The dairy industry is more and more driven by technology and big data. Modern dairy farms have changed too and farms are becoming more business focused and consolidated. This will inevitably change the role of the veterinarian in the future.
To understand how the dairy industry, the role of the veterinarian and ultrasound on the farm will change we interviewed David Black, of Paragon and XLVets.
David Black has a Diploma in Bovine Reproduction is an RCVS Recognised Specialist in Cattle Health and Production, and is currently studying for a Doctor of Veterinary Medicine (DVM) at Nottingham University. He leads 2 Innovate UK funded projects investigating aspects of advanced breeding in cattle under UK conditions.
David is MD of Paragon, and MD (Farm) of XLVets, a company composed of 54 independent veterinary practices, all committed to the future of British agriculture and working together to deliver "Excellence in Practice". He represents the UK, is Treasurer of the World Association for Buiatrics, and is a non- executive director of the Veterinary Defence Society (VDS).
Moving forwards, experts are advising that there are going to be 3 key industries of the future, one is going to be genomics, which is obviously breeding that the vets are involved with. Another is going to be robotics or automation, and there is a lot that we can do there as well on farms. Not necessarily with robots, but automating a lot of processes. And the third one is going to be big data, and really understanding data and capturing all sorts of data sources. Once you have the data, you have to then interpret it, and that’s when the vets become very important because we can take all of these data sources, capture them in real time, cow side, pen side and add value to that.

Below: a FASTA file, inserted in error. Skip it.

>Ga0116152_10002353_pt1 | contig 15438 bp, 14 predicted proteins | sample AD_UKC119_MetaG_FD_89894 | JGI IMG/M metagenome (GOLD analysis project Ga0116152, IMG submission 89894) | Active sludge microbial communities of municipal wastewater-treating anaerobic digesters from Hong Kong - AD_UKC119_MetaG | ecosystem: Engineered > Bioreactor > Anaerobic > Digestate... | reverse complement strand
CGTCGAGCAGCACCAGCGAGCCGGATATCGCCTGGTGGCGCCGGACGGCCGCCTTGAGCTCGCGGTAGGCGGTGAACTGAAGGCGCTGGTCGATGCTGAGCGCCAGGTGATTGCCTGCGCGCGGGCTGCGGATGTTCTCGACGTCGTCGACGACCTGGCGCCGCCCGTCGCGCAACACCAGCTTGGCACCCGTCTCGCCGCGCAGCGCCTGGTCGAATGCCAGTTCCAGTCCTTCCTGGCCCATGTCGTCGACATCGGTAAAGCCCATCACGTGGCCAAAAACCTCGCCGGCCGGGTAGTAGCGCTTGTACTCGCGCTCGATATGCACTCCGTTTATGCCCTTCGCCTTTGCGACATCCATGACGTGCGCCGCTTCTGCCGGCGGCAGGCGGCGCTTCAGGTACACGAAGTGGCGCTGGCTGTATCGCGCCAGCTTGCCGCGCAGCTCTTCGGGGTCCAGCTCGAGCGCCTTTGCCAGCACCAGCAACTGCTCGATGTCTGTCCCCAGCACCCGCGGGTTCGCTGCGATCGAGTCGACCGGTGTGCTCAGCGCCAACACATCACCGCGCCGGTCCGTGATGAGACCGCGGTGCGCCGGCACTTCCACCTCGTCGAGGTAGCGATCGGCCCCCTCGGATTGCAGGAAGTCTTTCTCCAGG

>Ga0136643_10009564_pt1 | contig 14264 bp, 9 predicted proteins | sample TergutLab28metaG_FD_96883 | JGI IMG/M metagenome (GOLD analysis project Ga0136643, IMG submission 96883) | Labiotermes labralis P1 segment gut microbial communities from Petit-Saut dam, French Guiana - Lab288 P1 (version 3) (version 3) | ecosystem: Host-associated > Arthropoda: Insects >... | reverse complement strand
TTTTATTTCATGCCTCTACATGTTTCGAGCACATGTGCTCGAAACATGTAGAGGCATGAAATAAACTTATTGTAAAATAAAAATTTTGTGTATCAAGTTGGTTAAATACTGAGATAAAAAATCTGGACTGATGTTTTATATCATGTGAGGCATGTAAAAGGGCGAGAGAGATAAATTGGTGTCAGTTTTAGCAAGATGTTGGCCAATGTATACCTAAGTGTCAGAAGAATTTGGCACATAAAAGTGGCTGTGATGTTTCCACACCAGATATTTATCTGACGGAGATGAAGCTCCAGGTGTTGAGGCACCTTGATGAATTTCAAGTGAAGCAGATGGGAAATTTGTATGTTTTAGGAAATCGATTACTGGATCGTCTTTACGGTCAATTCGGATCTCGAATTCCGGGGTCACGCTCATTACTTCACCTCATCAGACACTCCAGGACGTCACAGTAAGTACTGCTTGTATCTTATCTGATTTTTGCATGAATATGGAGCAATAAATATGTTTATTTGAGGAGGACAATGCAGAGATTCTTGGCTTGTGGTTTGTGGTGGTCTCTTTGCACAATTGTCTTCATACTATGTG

Ultrasound is going to continue to be a really important tool that we use on the farm. It may not be vets that are using it into the long term – I think there will be more veterinary technicians using it – vet techs are going to become an integral part of our businesses and I suspect that we’ll be having vet lead teams that’ll be using veterinary technicians to do a lot of this type of work for us.
On the more advanced breeding side, we’re using veterinary ultrasound, for things like Ovum Pick Up (OPU) and IVF. And it’s a very important tool there for using the advanced breeding technologies that are going to become part of the farm vet’s job moving forwards. So we’re going to be much more involved in the breeding with genomics, with advanced breeding using embryos much more to transfer desirable traits, not only around the country, but worldwide.
The key challenges at the moment would be having as many contact points as we can with our farm, and being able to add value to their business, to be seen as part of the farm team, as opposed to just selling them products. I think we can improve the relationship on farm by being able to give back information to the farm herdsman or farm owner in a meaningful way., something they can use easily, often in a graphical format. If we can use technology to capture cow side data or animal pen side data and feed that back to them in a really meaningful format and be able to then benchmark within the farm or between farms, then that would be valuable.